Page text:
Friday The New York Times reported that according to “several people insisting on anonymity to discuss internal deliberations,” that in spring of 2017, Deputy Attorney General Rod Rosenstein suggested secretly recording President Trump. And also floated the idea of invoking the 25th amendment.
“The people were briefed either on the events themselves or on memos written by F.B.I. officials, including Andrew G. McCabe,” who was the acting FBI director after President Trump fired James Comey. It’s reported that McCabe “documented Rosenstein’s actions and comments.”
According to the article “one week after” Comey was fired, Rosentein met with acting FBI director McCabe and “at least four other senior Justice Department officials,” in order to explain his, “in part,” role in the firing of James Comey.
It is during their meeting that Rosenstein “expressed frustration at how,” President Trump had conducted the new search for another FBI director, telling those gathered, he didn’t feel President Trump was talking the “interviews seriously.”
It was then according to sources that spoke with the New York Times, that Rosenstein suggested “wearing a recording device or “wire,” as he put it.” In order to secretly record President Trump, “when he visited the White House.”
The sources say Rosenstein’s “suggestion of the 25th Amendment,” was talked about directly with McCabe, saying “he [Rosenstein] might be able to persuade Attorney General Jeff Sessions and John F. Kelly,” Kelly at the time was Secretary of Homeland Security, “to mount an effort to invoke the 25th Amendment.”
Rosenstein has denied the New York Times reporting telling the Times in a statement, “The New York Times’s story is inaccurate and factually incorrect. I will not further comment on a story based on anonymous sources who are obviously biased against the department and are advancing their own personal agenda. But let me be clear about this: Based on my personal dealings with the president, there is no basis to invoke the 25th Amendment.”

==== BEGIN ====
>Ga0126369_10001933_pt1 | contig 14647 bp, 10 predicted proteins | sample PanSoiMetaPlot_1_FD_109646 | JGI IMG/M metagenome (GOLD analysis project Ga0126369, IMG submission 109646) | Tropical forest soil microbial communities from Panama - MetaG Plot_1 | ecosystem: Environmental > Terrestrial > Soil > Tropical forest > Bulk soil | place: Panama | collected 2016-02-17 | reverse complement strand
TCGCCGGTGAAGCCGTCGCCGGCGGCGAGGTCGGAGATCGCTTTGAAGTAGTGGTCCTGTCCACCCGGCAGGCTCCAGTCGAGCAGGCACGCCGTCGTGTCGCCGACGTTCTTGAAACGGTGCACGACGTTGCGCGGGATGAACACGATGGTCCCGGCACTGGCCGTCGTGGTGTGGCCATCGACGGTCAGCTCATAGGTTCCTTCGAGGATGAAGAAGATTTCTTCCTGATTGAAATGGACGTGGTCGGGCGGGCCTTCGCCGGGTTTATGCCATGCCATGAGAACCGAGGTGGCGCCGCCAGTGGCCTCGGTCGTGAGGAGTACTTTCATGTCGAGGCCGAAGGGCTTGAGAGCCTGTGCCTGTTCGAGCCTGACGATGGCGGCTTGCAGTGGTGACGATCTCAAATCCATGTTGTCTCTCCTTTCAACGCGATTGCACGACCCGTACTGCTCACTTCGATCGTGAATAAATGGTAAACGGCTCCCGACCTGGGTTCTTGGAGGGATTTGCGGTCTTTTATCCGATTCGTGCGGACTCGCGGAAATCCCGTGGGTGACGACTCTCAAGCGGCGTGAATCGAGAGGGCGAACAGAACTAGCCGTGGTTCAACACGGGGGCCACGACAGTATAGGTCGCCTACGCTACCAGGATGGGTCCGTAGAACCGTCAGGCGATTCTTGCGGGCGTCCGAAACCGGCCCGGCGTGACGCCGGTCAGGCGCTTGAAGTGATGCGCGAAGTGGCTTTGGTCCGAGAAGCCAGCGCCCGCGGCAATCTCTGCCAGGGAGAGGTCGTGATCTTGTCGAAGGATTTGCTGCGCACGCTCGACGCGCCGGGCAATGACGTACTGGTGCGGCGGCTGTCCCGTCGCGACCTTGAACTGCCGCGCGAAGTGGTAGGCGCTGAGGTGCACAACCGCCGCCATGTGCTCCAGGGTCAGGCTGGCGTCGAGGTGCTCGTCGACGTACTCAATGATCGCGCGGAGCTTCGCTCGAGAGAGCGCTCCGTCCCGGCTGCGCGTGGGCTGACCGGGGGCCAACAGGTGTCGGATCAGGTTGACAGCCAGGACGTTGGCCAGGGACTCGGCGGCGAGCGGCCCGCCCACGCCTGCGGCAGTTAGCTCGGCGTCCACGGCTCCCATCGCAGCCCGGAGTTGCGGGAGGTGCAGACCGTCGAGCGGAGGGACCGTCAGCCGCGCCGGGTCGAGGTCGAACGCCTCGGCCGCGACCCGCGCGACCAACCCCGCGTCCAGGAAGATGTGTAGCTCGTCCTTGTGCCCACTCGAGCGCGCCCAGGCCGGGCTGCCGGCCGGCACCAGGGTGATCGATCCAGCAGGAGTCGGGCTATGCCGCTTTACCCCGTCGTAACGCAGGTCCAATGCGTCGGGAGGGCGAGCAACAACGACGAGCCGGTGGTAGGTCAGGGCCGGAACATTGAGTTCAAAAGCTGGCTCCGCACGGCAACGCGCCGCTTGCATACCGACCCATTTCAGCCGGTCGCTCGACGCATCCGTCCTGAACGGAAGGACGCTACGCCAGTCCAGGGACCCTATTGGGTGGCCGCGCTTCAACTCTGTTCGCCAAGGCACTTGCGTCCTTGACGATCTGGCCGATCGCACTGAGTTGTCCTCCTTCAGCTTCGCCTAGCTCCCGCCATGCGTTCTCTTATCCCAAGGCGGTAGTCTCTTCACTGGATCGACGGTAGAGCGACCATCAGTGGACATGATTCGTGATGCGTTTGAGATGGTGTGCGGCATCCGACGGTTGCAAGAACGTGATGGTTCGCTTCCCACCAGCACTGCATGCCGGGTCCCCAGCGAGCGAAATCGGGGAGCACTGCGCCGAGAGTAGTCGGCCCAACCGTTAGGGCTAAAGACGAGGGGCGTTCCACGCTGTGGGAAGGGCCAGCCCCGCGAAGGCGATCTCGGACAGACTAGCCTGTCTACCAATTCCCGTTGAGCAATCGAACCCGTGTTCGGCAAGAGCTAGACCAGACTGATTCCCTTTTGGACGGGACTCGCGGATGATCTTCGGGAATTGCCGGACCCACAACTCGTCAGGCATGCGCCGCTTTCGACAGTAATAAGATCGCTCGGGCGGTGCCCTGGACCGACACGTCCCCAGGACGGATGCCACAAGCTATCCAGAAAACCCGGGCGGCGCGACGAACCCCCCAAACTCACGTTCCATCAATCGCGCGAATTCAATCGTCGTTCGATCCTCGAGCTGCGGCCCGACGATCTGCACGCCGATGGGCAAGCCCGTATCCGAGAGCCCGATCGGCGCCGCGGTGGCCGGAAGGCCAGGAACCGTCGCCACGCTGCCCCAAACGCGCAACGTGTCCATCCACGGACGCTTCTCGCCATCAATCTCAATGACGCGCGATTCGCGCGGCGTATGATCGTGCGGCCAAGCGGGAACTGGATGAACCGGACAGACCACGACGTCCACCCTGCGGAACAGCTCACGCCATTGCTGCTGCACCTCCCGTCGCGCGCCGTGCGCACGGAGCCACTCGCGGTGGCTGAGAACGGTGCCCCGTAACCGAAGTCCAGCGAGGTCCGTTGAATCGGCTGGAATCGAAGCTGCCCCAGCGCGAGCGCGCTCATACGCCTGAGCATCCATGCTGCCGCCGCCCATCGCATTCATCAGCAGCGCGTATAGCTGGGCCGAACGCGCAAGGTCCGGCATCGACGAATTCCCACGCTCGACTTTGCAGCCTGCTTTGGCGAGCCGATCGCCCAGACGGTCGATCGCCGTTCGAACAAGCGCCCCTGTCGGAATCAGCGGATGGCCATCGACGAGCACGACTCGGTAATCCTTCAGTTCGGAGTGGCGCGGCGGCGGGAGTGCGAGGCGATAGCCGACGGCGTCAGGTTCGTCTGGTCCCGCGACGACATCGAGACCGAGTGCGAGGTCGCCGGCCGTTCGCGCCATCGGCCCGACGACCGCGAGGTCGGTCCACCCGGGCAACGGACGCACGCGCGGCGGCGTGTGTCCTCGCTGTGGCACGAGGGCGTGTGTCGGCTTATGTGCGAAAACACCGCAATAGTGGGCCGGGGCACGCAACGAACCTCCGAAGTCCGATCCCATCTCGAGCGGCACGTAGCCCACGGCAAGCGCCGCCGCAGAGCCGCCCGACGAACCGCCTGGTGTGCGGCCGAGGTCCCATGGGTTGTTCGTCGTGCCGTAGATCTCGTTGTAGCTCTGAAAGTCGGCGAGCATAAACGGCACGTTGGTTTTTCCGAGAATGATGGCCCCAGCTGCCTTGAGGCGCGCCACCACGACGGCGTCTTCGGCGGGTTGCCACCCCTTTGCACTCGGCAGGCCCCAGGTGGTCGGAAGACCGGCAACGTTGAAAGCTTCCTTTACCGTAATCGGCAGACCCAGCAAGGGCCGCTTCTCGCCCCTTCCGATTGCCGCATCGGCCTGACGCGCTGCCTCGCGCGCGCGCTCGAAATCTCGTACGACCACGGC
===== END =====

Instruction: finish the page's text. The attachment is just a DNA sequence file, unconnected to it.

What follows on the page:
McCabe offered no comment on the story, however, his attorney Michael R. Bromwhich offered a statement on behalf of his client, “A set of those memos remained at the F.B.I. at the time of his departure in late January 2018. He has no knowledge of how any member of the media obtained those memos.”
A spokeswoman for the Justice Department offered a statement, “from a person who was present when,” Rosenstein “proposed wearing a wire.” The person who “acknowledged” the remark, but would not be named, said the comment was made sarcastically.
The Washington Post has more from the person present during the conversation with McCabe about wearing a wire, stating that it was “never discussed with any intention of recording a conversation with the President.” The person still was not named.
This story follows similar lines as the New York Times op-ed that suggested during last year on the heels of firing Comey that “there were early whispers,” of invoking the 25th Amendment.
The article also follows hours after President Trump walked back his order to release to the public documents that pertain to the Russian Investigation, including text messages from McCabe.